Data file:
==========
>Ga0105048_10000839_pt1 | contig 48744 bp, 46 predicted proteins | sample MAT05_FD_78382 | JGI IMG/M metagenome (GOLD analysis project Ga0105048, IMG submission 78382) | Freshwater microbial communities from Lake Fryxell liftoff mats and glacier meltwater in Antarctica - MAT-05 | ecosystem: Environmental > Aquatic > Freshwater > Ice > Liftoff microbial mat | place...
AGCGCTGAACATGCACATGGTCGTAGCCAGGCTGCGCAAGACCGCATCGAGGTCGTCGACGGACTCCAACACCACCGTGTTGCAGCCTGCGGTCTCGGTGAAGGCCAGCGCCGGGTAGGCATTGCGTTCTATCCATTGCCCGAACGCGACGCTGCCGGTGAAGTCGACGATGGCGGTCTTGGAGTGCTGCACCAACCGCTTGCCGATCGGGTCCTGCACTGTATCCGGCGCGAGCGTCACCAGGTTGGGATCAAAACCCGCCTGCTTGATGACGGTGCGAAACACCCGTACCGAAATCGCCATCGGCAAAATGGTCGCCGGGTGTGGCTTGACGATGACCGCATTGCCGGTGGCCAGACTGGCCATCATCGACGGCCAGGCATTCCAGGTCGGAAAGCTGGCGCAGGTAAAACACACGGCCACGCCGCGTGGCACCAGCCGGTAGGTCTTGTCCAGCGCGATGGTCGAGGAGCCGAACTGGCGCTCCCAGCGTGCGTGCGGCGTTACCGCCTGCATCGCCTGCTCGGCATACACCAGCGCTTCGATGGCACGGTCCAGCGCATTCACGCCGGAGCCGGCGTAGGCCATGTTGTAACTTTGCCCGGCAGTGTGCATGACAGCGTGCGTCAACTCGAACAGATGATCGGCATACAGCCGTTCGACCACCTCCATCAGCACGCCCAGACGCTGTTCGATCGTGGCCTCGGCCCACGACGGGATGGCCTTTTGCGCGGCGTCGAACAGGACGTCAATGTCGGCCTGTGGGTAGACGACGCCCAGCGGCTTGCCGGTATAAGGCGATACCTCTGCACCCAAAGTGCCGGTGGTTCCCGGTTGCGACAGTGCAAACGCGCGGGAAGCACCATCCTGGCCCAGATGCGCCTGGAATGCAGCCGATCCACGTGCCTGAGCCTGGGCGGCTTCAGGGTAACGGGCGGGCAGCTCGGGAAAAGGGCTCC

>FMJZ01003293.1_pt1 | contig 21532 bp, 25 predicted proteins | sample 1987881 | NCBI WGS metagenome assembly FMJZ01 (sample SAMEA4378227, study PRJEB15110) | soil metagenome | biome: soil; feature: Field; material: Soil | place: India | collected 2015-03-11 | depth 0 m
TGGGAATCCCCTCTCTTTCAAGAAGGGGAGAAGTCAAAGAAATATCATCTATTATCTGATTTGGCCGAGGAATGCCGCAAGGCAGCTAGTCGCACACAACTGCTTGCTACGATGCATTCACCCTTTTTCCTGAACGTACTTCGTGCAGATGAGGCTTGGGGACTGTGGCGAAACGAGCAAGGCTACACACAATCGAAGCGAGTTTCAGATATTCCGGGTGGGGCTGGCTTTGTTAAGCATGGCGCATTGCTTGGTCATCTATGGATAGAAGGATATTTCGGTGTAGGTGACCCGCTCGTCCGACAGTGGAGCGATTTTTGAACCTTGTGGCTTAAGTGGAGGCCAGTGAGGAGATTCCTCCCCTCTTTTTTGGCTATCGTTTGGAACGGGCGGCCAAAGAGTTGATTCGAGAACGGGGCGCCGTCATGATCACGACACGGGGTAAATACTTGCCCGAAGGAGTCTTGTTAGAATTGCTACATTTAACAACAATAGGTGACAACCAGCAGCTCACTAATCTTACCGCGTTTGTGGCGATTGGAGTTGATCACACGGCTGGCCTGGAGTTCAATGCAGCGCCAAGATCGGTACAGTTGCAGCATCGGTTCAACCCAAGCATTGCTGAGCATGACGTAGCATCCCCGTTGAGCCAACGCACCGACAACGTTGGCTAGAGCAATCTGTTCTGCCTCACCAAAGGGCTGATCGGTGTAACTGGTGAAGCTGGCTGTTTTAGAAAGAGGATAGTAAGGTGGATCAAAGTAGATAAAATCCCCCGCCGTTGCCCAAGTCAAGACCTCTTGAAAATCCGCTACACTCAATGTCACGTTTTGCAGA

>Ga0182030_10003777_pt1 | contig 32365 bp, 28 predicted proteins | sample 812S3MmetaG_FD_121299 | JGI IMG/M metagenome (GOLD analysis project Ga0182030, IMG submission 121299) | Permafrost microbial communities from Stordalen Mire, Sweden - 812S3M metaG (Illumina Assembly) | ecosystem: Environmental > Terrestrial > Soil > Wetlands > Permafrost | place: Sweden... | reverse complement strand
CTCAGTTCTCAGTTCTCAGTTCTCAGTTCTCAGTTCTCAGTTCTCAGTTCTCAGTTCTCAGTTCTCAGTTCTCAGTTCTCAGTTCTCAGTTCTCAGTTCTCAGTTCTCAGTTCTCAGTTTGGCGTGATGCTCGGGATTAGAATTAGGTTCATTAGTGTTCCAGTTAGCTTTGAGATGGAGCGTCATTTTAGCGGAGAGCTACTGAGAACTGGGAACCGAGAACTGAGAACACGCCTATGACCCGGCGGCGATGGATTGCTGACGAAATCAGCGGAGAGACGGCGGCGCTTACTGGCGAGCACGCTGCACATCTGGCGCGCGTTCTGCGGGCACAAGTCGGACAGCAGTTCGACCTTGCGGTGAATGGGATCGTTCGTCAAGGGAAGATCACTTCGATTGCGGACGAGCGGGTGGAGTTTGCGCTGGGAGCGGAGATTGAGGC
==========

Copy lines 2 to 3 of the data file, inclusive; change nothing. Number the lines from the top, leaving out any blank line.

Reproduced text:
AGCGCTGAACATGCACATGGTCGTAGCCAGGCTGCGCAAGACCGCATCGAGGTCGTCGACGGACTCCAACACCACCGTGTTGCAGCCTGCGGTCTCGGTGAAGGCCAGCGCCGGGTAGGCATTGCGTTCTATCCATTGCCCGAACGCGACGCTGCCGGTGAAGTCGACGATGGCGGTCTTGGAGTGCTGCACCAACCGCTTGCCGATCGGGTCCTGCACTGTATCCGGCGCGAGCGTCACCAGGTTGGGATCAAAACCCGCCTGCTTGATGACGGTGCGAAACACCCGTACCGAAATCGCCATCGGCAAAATGGTCGCCGGGTGTGGCTTGACGATGACCGCATTGCCGGTGGCCAGACTGGCCATCATCGACGGCCAGGCATTCCAGGTCGGAAAGCTGGCGCAGGTAAAACACACGGCCACGCCGCGTGGCACCAGCCGGTAGGTCTTGTCCAGCGCGATGGTCGAGGAGCCGAACTGGCGCTCCCAGCGTGCGTGCGGCGTTACCGCCTGCATCGCCTGCTCGGCATACACCAGCGCTTCGATGGCACGGTCCAGCGCATTCACGCCGGAGCCGGCGTAGGCCATGTTGTAACTTTGCCCGGCAGTGTGCATGACAGCGTGCGTCAACTCGAACAGATGATCGGCATACAGCCGTTCGACCACCTCCATCAGCACGCCCAGACGCTGTTCGATCGTGGCCTCGGCCCACGACGGGATGGCCTTTTGCGCGGCGTCGAACAGGACGTCAATGTCGGCCTGTGGGTAGACGACGCCCAGCGGCTTGCCGGTATAAGGCGATACCTCTGCACCCAAAGTGCCGGTGGTTCCCGGTTGCGACAGTGCAAACGCGCGGGAAGCACCATCCTGGCCCAGATGCGCCTGGAATGCAGCCGATCCACGTGCCTGAGCCTGGGCGGCTTCAGGGTAACGGGCGGGCAGCTCGGGAAAAGGGCTCC

>FMJZ01003293.1_pt1 | contig 21532 bp, 25 predicted proteins | sample 1987881 | NCBI WGS metagenome assembly FMJZ01 (sample SAMEA4378227, study PRJEB15110) | soil metagenome | biome: soil; feature: Field; material: Soil | place: India | collected 2015-03-11 | depth 0 m